### Video instructions and help with filling out and completing How Form 2220 Calculator

**Instructions and Help about How Form 2220 Calculator**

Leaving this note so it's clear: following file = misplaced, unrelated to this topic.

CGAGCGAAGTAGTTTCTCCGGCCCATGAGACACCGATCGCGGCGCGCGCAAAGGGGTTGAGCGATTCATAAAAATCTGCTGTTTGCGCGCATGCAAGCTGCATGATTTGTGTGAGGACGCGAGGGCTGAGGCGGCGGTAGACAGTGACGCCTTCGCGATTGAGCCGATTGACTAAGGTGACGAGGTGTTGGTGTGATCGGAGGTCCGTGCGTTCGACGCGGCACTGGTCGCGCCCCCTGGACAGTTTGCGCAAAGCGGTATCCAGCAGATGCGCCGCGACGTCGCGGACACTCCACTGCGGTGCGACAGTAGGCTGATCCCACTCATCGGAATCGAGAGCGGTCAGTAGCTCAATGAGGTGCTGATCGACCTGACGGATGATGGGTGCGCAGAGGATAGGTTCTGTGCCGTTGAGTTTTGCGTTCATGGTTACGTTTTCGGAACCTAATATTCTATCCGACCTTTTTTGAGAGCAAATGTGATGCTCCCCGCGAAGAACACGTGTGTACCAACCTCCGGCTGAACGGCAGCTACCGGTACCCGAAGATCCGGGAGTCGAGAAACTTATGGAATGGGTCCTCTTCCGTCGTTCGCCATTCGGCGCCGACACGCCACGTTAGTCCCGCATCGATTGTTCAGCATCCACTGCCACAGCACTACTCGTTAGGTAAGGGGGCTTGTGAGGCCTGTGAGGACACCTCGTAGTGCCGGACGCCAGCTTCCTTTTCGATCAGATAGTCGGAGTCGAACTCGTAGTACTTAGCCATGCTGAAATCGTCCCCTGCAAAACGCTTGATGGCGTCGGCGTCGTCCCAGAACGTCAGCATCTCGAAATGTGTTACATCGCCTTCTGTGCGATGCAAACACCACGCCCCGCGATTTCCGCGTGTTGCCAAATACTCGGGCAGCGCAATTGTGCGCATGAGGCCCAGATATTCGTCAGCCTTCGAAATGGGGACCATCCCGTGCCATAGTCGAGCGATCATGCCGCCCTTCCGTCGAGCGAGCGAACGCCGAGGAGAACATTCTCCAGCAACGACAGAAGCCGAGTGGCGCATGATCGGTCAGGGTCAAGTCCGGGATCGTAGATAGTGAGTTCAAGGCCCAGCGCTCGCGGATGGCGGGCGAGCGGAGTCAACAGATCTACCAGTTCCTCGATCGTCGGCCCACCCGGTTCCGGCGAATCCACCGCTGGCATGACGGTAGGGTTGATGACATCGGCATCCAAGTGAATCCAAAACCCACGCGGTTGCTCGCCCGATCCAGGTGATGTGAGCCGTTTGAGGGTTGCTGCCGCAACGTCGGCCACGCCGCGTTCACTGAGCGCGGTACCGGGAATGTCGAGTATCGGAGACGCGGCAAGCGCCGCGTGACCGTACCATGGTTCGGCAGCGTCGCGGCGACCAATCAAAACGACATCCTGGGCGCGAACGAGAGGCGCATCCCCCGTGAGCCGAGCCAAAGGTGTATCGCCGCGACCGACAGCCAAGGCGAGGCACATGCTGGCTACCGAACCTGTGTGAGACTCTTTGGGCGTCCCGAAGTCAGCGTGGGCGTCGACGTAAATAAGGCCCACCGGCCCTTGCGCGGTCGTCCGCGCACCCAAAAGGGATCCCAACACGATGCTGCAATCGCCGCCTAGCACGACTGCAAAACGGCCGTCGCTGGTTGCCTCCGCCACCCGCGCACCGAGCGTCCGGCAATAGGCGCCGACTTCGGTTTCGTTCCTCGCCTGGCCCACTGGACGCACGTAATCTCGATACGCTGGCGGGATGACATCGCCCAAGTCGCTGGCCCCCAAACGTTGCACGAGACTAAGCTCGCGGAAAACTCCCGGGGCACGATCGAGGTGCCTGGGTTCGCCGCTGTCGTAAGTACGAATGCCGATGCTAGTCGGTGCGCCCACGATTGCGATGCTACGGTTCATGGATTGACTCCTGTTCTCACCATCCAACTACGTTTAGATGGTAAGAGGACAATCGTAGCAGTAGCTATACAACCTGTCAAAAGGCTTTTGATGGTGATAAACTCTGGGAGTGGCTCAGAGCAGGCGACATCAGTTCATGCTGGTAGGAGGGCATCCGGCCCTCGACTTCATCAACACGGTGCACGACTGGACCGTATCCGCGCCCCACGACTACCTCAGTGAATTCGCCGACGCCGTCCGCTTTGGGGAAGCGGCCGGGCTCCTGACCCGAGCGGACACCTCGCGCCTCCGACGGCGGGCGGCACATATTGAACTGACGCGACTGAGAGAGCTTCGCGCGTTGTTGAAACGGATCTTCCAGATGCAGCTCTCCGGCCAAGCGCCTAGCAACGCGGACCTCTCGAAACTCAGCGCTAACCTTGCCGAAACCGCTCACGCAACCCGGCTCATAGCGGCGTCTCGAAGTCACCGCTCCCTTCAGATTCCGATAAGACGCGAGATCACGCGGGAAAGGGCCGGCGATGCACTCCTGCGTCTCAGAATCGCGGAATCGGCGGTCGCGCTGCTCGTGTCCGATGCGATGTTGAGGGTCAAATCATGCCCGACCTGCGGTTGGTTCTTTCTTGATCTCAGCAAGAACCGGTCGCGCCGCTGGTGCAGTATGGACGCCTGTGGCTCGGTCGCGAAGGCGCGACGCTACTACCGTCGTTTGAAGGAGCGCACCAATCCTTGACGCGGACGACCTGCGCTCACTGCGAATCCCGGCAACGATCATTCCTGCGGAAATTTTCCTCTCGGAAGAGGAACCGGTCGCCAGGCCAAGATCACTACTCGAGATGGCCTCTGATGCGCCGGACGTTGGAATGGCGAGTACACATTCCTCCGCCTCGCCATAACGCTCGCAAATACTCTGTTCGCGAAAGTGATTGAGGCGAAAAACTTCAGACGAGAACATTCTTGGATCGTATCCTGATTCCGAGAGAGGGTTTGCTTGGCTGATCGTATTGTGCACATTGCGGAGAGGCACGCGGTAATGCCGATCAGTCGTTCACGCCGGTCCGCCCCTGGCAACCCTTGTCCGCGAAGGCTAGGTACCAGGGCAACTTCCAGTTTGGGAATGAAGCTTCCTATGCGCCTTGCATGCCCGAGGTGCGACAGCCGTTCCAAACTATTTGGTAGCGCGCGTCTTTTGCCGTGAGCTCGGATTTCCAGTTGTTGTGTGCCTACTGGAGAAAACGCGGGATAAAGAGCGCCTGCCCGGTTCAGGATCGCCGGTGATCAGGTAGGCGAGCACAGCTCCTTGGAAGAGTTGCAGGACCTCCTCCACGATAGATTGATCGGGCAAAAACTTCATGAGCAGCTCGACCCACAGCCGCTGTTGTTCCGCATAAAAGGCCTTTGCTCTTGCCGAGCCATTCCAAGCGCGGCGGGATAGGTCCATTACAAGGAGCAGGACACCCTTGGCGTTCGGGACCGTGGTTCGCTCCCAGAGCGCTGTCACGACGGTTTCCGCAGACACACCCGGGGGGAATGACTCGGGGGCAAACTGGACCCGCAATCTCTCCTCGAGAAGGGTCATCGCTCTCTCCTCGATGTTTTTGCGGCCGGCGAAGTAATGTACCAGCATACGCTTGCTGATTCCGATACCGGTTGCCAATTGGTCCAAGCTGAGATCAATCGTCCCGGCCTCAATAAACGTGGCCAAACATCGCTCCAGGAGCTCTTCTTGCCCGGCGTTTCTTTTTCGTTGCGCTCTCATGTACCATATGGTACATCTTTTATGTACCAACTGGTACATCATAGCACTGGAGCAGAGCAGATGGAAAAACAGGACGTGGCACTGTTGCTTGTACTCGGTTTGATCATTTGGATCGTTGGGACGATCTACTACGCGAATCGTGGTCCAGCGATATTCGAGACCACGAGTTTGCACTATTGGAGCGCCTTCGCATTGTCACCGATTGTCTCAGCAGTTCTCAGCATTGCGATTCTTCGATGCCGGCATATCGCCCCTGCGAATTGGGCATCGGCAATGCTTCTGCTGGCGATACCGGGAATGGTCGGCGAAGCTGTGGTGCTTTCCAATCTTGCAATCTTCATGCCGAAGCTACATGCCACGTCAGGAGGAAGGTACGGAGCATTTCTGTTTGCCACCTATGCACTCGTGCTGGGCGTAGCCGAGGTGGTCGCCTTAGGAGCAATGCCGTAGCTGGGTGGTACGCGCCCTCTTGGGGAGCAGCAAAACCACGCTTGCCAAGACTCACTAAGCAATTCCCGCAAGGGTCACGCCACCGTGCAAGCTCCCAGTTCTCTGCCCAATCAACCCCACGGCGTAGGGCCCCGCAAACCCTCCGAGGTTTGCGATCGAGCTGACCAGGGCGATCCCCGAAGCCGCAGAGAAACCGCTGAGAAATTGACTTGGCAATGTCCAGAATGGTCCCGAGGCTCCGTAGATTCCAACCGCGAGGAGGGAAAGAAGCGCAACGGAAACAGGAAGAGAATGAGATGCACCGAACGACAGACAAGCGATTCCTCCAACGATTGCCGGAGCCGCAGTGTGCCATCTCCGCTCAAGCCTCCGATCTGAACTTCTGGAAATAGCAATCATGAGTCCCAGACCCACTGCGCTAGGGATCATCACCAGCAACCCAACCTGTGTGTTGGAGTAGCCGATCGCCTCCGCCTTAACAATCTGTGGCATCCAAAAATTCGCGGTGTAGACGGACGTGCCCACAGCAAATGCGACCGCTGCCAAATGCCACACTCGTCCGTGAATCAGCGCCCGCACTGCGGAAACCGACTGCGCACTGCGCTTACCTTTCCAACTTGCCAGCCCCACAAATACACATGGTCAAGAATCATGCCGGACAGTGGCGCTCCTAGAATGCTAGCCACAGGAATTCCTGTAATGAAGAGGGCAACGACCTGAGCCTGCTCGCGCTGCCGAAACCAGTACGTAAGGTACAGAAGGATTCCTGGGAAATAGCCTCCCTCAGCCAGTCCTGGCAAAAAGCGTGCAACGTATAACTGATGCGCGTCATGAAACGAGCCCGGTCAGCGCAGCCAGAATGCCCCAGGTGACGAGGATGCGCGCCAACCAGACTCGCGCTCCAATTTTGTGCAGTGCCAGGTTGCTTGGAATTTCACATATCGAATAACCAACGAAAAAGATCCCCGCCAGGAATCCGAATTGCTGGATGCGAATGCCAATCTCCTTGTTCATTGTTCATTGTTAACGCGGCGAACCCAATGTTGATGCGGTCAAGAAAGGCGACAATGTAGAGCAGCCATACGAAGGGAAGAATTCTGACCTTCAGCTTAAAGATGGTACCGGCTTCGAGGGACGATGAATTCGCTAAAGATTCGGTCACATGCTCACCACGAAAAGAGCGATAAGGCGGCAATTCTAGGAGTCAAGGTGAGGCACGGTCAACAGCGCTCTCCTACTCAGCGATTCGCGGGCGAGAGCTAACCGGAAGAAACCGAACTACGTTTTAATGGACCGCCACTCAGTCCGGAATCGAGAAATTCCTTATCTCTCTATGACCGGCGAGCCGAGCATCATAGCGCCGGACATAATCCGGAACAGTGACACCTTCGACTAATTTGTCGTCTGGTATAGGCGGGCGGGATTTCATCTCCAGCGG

In this tutorial I'm going to talk about the T distribution and the T distribution is very similar to the z-score I'm going to review a little bit of that as well but first I want to tell you a little bit about the history of the T distribution normally I don't talk about things but this is William Gossett and what makes him interesting interesting is is he actually used the T distribution to help improve Guinness beer where he worked so he helped make tasty beer now the normal distribution looks like this and in the green area we have the acceptance area and in the red area we have the rejection regions and this is called a two-tailed test 95% of the area of the curve is in the green area and 5% are in the rejection area or 2.5% in each tail sometimes the tails are referred to as alpha and if you're in a fraternity or sorority you probably know that already and that's equal to point zero to five and sometimes it's called a p-value which is also known as the probability value right there or the p-value so now we have the Z scores and the Z scores are 1.96 and negative 1.96 remember that's the number of standard deviations away from the mean 1.96 is just about to and that's important because I tell my students you know when you get to 2 is a lot easier to remember than 1.96 and this 2 value is going to be important for T statistics as well or the T distribution also we write it like this so we say if Z is less than or equal to negative 1.96 or if Z is greater than 1.96 we reject the null hypothesis or if Z is about 2 or negative 2 now the T distribution or T test looks about like this little gold or the curve right there and it's shaped it's a little shorter let me bring in the normal distribution so you can kind of compare and it's shorter and fatter than the normal distribution it's probably self-conscious about that as well so let me fade out the normal distribution and so the curve again looks very similar to the bell curve we do the same thing we put 95% the middle and then we put in the rejection regions we put 2.5% in each region now imagine that this sample size is equal to 2 which is very small we would set up a critical region or T score would be negative 12 point 7 and 12 point 7 so we say if T if T is less than or equal to negative 12 point 7 or if T is greater than or equal to 12 point 7 we reject and what to do reject reject the null hypothesis so we reject if it's greater than 12 point 7 or less than negative 12 point 7 I'll put the normal distribution back in and that's what that is and now that's the T distribution what happens is if the sample size goes up as the sample size goes up the T distribution becomes more and more like the normal distribution until eventually here we go it is exactly the same as the normal distribution especially at large samples actually only large samples so at large samples really samples greater than 20 you're going to get the same result you'll find this table at the back of most stats books and this is for a two-tailed test where we have 5% of point zero five in the two tails two point five percent in the tails and of course there are two tails that add up to five percent that little DF up in the left-hand corner there that yellow now stands for degrees of freedom and degrees of freedom are simply sample size minus one is equal to degrees of freedom if we have a sample size of two our degrees of freedom is one and that's where we get the twelve point seven zero six or twelve point seven that I used before from this table now as the sample size gets larger so does the degrees of freedom and if you notice that 19 degrees of freedom the sample size is 20 which is equal to and the critical area is equal to two point zero nine three which is highlighted by the red there which is very close to 1.96 or about two not very large samples infinity or anything larger than 100 the critical value is 1.96 and it's exactly the same as the normal distribution or theoretically the same I should say degrees of freedom is equal to sample size minus 1 sample size greater than 20 T is similar to Z very similar to Z and that's it for this tutorial